Neurology is unlike all other disciplines in medicine. In neurology, the primary goal is to establish a neuroanatomic diagnosis, and define what anatomic region of the nervous system is affected. This is termed the “localizing the lesion." It is the keystone to creating an organized and prioritized differential list and importantly, to providing an accurate etiological diagnosis (disease process). The pursuit of subsequent diagnostic testing is based entirely on the neuroanatomic localization...

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The Current Status of Regenerative Medicine (Stem Cell Therapy)

Horses need the ability to function at a hundred percent in order to compete at the highest levels in competition. When injuries do occur, owners want their horses to return to health quickly and restored to previous athletic performance. This pressure has led veterinarians to use more novel therapies such as regenerative medicine. By no means do these therapies replace traditional treatments or surgical intervention, but in many cases they are used together to complement the other therapy....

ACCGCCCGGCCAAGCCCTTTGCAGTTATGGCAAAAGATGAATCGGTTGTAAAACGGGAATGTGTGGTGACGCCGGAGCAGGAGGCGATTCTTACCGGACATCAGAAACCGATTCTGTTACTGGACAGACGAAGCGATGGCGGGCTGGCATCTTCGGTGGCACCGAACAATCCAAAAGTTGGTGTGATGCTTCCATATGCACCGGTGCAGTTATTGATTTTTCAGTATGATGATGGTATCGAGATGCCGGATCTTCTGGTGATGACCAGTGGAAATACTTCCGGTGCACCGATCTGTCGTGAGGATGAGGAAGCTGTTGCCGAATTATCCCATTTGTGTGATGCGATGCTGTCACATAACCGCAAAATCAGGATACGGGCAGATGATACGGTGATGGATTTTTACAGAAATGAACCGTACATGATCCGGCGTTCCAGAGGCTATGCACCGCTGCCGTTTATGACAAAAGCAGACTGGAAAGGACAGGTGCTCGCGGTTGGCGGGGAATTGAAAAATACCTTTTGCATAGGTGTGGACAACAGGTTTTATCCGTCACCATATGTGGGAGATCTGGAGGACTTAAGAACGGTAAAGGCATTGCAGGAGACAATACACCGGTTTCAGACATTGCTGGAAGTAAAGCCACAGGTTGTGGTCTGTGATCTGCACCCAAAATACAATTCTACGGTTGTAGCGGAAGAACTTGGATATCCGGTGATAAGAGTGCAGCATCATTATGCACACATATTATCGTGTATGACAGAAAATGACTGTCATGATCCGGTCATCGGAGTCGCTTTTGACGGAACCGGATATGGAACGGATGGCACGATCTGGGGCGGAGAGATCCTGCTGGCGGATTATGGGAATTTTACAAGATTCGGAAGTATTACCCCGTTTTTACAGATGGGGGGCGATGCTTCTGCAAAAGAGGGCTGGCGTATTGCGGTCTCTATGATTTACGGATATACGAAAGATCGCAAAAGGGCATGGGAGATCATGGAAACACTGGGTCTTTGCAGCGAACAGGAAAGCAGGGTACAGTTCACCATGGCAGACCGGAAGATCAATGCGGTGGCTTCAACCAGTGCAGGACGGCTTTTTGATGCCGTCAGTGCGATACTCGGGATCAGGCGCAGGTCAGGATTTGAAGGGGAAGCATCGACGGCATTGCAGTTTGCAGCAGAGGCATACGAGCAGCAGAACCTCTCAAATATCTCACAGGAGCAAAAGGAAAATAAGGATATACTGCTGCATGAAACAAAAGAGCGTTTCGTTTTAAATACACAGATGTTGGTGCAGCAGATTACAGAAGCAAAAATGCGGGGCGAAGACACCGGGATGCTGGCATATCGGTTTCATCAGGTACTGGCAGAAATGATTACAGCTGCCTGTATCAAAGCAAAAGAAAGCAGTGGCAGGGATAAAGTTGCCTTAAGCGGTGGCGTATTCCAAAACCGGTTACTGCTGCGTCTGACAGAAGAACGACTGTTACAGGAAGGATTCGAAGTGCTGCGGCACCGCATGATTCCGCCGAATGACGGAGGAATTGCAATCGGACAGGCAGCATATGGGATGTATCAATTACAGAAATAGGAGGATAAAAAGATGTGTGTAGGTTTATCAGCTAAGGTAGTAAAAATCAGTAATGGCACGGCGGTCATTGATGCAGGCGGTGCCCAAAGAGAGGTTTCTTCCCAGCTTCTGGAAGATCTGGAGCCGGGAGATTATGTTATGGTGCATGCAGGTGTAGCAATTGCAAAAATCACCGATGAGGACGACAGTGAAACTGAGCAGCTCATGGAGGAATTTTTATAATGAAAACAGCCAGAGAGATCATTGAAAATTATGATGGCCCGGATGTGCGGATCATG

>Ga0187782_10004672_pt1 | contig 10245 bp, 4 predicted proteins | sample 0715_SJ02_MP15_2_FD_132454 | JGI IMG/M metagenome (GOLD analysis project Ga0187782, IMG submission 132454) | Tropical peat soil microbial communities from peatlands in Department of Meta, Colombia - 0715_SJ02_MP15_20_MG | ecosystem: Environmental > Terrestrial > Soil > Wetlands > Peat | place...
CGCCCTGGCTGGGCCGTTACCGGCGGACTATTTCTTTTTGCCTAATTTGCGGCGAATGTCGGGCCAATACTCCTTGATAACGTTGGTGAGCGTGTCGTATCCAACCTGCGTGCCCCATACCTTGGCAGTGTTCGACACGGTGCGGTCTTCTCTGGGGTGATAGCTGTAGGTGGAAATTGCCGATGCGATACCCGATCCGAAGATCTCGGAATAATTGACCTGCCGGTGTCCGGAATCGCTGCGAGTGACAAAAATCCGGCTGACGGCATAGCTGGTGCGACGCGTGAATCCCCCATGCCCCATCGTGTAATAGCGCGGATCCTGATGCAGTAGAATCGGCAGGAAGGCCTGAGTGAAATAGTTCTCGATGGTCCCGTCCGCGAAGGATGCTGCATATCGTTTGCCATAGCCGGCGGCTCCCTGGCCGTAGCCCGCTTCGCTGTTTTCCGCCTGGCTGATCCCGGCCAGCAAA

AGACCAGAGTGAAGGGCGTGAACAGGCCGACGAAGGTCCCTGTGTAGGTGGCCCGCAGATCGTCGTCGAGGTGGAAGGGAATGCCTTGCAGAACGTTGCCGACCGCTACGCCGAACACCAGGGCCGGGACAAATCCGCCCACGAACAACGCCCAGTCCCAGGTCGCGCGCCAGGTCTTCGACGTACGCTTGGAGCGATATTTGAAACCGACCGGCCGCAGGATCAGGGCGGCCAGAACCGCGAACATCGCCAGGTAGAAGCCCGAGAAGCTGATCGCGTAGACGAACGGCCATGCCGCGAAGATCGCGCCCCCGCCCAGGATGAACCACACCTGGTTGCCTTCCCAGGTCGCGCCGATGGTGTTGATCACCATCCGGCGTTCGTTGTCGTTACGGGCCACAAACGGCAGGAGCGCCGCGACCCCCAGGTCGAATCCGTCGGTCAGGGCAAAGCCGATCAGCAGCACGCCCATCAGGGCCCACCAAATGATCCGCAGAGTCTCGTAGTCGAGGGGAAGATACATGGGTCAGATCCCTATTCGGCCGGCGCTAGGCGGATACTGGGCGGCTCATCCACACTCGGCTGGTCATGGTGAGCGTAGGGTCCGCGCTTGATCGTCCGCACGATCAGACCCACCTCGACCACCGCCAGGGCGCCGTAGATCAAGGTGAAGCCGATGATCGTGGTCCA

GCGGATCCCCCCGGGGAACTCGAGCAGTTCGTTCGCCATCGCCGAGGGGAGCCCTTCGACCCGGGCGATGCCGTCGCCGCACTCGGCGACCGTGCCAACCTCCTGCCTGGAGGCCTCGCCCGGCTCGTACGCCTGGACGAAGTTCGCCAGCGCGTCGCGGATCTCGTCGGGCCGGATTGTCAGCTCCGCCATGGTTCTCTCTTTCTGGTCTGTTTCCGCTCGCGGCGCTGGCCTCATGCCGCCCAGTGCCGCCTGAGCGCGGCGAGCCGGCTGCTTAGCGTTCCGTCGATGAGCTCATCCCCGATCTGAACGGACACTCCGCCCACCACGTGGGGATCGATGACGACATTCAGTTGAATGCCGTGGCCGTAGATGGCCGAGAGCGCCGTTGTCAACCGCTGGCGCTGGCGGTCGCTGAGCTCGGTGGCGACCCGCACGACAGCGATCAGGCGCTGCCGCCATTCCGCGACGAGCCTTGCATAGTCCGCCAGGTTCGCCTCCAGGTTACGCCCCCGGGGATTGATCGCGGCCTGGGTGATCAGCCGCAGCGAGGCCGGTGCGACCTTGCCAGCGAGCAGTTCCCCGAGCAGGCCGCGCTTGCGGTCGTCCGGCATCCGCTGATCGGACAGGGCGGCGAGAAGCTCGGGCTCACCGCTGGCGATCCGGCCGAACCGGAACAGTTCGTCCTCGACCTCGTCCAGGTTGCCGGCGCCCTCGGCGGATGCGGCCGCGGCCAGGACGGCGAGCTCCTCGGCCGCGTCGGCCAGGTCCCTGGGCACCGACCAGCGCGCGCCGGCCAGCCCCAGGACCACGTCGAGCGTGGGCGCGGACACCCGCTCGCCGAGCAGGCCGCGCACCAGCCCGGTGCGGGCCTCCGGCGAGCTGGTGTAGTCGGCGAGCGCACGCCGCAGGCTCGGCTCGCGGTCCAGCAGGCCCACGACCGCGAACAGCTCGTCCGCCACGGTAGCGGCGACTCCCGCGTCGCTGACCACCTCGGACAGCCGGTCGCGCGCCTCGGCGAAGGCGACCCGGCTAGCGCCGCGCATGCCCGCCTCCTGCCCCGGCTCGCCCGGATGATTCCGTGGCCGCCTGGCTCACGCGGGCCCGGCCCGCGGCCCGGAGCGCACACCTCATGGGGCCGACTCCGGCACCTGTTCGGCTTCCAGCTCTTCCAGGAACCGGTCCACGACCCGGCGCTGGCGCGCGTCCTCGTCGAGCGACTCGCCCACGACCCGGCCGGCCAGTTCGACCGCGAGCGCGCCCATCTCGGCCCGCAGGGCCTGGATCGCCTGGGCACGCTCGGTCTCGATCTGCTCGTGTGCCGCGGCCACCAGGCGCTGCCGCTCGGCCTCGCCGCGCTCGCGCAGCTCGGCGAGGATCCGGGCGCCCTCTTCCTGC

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What to Do With the Septic Foal

PHYSICAL EXAMINATION FINDINGS1 When examining a sick neonatal foal, think sepsis until proven otherwise! It is the leading cause of morbidity and mortality in this population, and thus should never be far from your mind. Initial clinical signs can be vague and vary widely but frequently include depression, decreased or absent suckling, and lethargy, which may progress to recumbency. Dehydration becomes a more significant problem as time progresses; tachycardia and tachypnea are common....

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Routine Camelid Procedures – Part 3: Understanding How Camelids Ambulate and Trimming Toes